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Four Takeaways from ABA Antitrust Section’s 2016 Spring Meeting
Wednesday, April 20, 2016

Antitrust practitioners, enforcers and industry professionals came together in Washington, D.C. for the 64th installment of the ABA Section of Antitrust Law's annual Spring Meeting. The Spring Meeting provides a look at the year that was and predictions for the year to come. Proskauer was again on the scene to provide the key learnings and takeaways for every antitrust advisor and business to add to their tool kit.   

The 100 most frequently used words in the titles and descriptions of the 2016 Spring Meeting panels.

Apropos of the current climate of antitrust enforcement, during the first day of events the DOJ announced that it brought suit to block the merger between Halliburton and Baker Hughes. In her keynote speech shortly after the announcement, Attorney General Loretta Lynch challenged the merger, and commented that the DOJ stands ready to see cases through to trial, and will remain vigilant in protecting competition. The theme of the keynote speech was echoed by comments throughout the week from other DOJ colleagues and their Federal Trade Commission counterparts highlighting the agencies' willingness to challenge conduct and transactions viewed by the agencies as anticompetitive.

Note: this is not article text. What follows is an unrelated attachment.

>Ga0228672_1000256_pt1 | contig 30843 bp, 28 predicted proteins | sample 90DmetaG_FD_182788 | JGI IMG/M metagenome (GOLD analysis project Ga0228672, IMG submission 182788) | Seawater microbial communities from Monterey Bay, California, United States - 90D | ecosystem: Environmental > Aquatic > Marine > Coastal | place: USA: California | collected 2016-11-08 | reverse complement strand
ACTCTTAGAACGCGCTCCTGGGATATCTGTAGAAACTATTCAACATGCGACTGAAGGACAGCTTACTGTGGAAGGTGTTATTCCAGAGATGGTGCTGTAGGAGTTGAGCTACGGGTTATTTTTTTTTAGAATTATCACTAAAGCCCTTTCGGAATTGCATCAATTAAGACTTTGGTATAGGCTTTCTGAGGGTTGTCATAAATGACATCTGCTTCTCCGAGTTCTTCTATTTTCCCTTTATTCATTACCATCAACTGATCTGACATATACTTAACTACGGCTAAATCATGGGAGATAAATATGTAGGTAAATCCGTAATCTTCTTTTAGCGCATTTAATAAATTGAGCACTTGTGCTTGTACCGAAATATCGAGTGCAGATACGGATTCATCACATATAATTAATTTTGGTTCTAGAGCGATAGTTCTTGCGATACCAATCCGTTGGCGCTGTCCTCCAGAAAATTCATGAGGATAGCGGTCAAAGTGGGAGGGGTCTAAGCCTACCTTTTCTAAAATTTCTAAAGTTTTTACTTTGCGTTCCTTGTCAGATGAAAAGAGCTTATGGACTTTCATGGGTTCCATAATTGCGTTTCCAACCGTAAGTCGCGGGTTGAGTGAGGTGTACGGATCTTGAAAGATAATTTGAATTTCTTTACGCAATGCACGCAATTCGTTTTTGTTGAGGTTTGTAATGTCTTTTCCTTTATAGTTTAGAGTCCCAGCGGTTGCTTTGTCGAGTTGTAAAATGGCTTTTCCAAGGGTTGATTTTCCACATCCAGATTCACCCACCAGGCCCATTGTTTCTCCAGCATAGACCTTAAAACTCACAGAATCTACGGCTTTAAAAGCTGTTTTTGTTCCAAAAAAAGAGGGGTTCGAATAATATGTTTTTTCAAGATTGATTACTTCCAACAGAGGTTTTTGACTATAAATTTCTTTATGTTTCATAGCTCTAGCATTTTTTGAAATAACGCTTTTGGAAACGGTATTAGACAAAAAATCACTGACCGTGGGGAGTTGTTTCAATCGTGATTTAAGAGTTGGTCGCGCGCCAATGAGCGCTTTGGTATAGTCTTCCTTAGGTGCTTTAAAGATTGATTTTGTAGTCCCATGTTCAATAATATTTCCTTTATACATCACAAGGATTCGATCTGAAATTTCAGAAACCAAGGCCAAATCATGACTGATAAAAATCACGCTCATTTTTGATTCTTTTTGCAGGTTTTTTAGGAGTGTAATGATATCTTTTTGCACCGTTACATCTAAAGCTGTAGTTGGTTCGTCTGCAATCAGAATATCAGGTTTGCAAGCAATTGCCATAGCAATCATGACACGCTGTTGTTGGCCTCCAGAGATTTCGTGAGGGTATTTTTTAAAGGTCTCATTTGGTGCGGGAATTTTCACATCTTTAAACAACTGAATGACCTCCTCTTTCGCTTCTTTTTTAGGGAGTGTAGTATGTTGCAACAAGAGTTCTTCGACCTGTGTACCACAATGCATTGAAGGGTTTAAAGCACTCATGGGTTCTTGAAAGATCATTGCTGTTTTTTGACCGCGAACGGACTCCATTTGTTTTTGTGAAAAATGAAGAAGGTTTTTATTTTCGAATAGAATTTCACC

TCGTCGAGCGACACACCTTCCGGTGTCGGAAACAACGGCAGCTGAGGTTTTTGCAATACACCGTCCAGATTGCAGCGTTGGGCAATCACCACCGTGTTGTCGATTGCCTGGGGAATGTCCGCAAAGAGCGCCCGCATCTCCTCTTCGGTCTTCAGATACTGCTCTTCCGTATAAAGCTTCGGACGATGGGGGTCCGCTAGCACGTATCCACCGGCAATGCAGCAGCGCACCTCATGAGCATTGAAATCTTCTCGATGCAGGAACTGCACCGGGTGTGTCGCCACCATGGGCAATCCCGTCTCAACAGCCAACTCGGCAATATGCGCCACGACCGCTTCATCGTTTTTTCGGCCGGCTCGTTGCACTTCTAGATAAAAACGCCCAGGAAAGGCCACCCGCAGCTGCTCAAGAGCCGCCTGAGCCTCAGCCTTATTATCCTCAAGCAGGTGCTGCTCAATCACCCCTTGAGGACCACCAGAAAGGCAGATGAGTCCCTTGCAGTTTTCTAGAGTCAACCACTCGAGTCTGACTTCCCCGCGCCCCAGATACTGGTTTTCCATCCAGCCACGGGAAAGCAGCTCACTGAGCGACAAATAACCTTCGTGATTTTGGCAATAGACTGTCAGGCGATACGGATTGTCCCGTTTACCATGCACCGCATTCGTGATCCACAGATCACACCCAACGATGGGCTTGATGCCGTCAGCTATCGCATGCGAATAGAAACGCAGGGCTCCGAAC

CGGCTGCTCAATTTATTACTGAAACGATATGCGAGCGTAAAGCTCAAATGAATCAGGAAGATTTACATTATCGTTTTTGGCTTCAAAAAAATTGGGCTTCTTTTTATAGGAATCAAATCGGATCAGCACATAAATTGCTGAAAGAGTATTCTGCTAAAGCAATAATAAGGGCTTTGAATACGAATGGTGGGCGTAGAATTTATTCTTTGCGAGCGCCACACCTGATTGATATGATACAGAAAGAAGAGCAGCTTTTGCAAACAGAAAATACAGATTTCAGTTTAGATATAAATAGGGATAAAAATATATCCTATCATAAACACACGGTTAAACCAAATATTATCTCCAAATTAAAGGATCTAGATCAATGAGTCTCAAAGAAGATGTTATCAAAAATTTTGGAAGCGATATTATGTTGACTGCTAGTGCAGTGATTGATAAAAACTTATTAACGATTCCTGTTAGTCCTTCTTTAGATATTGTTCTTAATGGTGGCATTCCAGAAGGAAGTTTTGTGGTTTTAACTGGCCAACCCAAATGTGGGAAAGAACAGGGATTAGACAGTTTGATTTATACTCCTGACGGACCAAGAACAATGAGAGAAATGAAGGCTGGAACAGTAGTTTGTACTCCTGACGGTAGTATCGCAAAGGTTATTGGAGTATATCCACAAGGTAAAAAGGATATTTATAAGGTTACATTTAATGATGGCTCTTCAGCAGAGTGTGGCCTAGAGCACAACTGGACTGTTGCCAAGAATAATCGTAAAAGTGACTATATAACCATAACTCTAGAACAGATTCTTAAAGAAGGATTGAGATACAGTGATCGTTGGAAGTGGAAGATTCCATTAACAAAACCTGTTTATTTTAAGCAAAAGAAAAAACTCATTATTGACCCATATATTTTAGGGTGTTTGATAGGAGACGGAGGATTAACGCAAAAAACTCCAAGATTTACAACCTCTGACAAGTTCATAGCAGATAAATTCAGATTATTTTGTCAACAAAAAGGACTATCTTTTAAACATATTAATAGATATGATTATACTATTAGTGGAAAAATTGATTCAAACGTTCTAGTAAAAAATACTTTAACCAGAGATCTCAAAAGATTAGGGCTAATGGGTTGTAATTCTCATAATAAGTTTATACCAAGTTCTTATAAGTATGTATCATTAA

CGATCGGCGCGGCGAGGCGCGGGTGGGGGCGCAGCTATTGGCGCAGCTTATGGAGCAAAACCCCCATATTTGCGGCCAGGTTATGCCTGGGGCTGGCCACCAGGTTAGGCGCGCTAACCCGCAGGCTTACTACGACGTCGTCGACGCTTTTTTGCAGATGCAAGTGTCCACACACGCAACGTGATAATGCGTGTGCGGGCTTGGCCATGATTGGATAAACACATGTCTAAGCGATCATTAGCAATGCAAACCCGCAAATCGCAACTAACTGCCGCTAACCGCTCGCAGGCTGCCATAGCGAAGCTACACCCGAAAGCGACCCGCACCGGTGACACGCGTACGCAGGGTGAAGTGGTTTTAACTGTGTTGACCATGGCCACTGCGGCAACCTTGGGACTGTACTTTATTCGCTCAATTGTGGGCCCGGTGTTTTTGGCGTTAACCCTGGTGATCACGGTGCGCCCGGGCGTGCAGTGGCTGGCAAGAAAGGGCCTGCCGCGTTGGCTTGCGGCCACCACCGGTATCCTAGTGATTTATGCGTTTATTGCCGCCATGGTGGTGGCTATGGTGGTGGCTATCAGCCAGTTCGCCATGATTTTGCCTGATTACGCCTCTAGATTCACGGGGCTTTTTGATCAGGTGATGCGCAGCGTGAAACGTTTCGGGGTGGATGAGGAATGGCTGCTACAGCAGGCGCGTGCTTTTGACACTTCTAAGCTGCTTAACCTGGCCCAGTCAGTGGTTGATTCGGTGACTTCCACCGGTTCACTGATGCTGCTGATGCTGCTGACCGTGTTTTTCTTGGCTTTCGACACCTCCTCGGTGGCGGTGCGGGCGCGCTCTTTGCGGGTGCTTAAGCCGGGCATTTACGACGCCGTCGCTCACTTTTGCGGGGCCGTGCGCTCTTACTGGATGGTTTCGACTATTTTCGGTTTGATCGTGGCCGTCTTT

As the agencies are emboldened by recent successes, and with promises of continued aggressive enforcement, it is paramount that companies and antitrust advisors continue to develop strong antitrust compliance policies to address antitrust risk and avoid the pitfalls that make for common fodder at the Spring Meeting.

  1. Another Active Year for Antitrust Enforcement